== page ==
Cannabis was a cultural cornerstone of the counter culture that manifested in the 1960s, and like all cultures, it has an oral history. Until recently, a dark shroud of secrecy hung over all things cannabis, making an accurate taxonomy of the myriad strains and extractions from this formative era nearly impossible.
Some names still managed to gain legendary status through widespread distribution and immortalization in art: flowers like “Acapulco Gold” and hash varieties like “Red Lebanese” still strike a nostalgic chord with many from that time.
Others, like “The One” — a hash oil allegedly produced by pressing large bricks of hashish with industrial presses — are the stuff of urban legends.
A Pirate’s Tale
“North Bay Pyrat” is a longtime denizen of the San Francisco Bay Area with deep connections to both the music and counter culture scenes of California during the state’s first golden age of cannabis.
When I ask him to (roughly) pin down placement of events in time, he always uses a concert or music festival as his compass. That or then-president Nixon’s “paraquat pot” program, which saw U.S. helicopters spraying the herbicide on Mexican cannabis fields in the late 70s — that’s like his BCE/CE point for head history.
He came of age in 1969 via the same route as so many adolescent Baby Boomers during the summer of love — a hit of LSD.
“I was 16 and some of my friends gifted me an 800 microgram LSD capsule they’d put together with Orange Sunshine dust they’d been capping up for sale,” he said. “I took it with me to the opening of the Family Dog on the Great Highway.”
Among the bands playing that night were Jefferson Airplane and The Grateful Dead, but Pyrat said his trip was so overwhelming he had to leave before the Dead took the stage. Thankfully, he said that roughly two years later, while he and the cast of a local theater troupe were practicing at that same venue, he was treated to several private jam sessions from the psychedelic rock legends.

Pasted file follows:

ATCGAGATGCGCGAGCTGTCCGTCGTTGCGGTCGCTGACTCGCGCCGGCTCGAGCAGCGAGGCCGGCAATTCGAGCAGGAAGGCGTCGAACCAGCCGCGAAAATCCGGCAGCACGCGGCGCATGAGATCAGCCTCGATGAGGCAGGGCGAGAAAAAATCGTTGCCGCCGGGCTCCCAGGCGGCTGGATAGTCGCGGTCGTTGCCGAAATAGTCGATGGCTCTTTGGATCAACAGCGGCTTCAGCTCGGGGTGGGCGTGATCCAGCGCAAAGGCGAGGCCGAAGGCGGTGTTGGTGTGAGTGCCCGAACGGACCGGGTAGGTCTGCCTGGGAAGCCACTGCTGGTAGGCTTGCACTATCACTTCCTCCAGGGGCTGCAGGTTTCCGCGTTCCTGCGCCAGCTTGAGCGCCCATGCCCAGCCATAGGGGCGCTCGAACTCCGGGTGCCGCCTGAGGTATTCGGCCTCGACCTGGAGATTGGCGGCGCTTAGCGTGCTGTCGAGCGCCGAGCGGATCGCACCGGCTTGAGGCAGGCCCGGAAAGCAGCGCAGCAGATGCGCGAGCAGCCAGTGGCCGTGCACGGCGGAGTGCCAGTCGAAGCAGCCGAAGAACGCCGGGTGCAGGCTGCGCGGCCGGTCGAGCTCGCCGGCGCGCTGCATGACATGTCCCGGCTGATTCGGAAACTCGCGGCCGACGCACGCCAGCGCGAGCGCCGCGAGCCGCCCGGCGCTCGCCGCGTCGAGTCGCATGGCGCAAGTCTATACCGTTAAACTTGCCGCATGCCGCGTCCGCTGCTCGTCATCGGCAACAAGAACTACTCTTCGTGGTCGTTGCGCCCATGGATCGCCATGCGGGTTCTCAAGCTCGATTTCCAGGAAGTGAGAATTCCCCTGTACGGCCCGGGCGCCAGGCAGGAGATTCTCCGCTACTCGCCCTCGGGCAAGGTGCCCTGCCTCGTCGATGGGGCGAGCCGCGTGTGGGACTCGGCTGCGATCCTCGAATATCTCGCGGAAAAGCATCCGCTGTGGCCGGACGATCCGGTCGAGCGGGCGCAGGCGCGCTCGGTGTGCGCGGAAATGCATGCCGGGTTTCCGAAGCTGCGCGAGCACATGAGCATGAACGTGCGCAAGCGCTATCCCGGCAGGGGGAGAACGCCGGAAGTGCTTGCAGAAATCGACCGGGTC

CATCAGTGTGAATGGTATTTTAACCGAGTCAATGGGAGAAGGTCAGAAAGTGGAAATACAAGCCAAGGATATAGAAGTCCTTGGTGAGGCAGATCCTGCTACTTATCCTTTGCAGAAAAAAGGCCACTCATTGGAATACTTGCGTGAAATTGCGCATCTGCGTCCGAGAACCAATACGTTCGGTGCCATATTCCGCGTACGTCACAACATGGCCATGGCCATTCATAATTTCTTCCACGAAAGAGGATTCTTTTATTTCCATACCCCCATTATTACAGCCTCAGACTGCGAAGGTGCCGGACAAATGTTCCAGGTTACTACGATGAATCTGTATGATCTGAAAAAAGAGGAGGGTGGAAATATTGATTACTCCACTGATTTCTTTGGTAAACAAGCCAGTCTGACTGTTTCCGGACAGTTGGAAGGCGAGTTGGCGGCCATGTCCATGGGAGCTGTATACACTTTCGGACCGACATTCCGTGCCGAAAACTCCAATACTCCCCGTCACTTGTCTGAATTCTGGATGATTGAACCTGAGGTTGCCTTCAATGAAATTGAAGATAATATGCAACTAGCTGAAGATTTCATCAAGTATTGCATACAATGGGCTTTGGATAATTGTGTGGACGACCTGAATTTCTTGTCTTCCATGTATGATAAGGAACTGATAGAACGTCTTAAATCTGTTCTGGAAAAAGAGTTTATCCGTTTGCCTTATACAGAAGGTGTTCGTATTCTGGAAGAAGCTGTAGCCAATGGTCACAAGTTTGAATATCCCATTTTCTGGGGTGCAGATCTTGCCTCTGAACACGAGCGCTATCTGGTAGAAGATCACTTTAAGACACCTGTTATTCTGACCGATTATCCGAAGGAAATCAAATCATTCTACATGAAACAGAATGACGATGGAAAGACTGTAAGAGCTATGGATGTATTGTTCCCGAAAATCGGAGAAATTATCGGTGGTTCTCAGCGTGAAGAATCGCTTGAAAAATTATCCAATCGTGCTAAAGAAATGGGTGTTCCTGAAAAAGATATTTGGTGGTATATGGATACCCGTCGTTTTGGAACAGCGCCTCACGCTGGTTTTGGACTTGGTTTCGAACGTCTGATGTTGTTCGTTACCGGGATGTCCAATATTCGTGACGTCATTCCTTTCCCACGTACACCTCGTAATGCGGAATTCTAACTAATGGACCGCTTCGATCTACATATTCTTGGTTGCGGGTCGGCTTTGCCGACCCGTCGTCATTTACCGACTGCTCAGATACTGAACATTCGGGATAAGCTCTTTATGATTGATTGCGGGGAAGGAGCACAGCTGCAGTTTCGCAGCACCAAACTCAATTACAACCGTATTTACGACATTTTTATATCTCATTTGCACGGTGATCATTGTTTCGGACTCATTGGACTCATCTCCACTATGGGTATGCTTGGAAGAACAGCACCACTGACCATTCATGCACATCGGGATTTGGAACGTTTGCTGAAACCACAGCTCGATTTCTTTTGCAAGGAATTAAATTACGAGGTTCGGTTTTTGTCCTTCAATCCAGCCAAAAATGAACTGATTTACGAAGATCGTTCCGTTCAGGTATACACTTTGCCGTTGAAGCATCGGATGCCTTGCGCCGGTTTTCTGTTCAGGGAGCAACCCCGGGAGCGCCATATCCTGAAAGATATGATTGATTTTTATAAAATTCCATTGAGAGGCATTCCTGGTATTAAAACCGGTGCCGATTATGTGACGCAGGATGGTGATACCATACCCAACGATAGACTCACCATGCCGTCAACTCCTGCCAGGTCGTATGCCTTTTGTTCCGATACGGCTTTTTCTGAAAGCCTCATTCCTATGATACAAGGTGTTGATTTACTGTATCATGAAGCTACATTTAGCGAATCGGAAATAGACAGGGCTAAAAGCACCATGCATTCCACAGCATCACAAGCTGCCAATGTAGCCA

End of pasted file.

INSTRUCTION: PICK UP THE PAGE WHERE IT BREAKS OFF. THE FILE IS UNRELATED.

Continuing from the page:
“We got to watch them rehearsing up close and personal for a couple weeks,” he said. “That was around the summer of 71′, which is right about the time ‘The One’ showed up on the scene.”
It’s been over 40 years since Pyrat last smoked “The One,” but he still talks about it with a hushed reverence that borders on religious.
“It was some good shit, man. They called it ‘The One,’ not just because it was made from Red Lebanese hash oil [a highly prized variety at the time], but because it only took one hit to get you stoned for like a f*cking day,” he said. “It was a very clear, red liquid (and) it was so clean — looking at it was amazing, it was almost translucent.”
The One was so strong that it inspired Pyrat and his crew to perform an early version of “twaxing,” only instead of using cannabis joints as the vehicle for the oil, they rolled cigarettes from dried mint leaves and coated them lightly with the potent oil.
“We used to take a regular gumless paper of some kind and take a tiny drop of this stuff and spread it a thin as we could on the paper and roll up a joint of mint leaf,” he said. It was definitely a liquid, cause you had to use like a needle and get a drop on the tip to spread it, and then you could smoke it and be just f*cking ripped.”
Pyrat said his friend’s go-to dealer just had it one day, and that it was gone just as suddenly.
“It just appeared one day, my buddy Bob had picked it up. It was $30 a gram, which was a lot back then, and it came in a little one-gram vial with a cap, which was very unusual at the time,” he said. “One day his dealer told him ‘here, I got some neat stuff,’ and just like it floated in, it definitely just went away one day.”
Ancestor of Hash Rosin?
But perhaps the most interesting thing about The One is why it went away.
Pyrat said it had to do with the unique process supposedly used to produce The One.
The CIA found the oil presses and stole them all — these were five ton hydraulic presses that were used to press the oil out of bricks of red Lebanese hash,” he said. “The CIA located all of those presses, cause apparently they were fairly unique items and were easy enough to trace, and they stole them back from the drug manufactures and that ended it.”
Cannabis Now reached out to the CIA for confirmation, but at press time they had not responded to our inquiry.
TELL US, Were you around California during the early 1970s? Do you remember The One?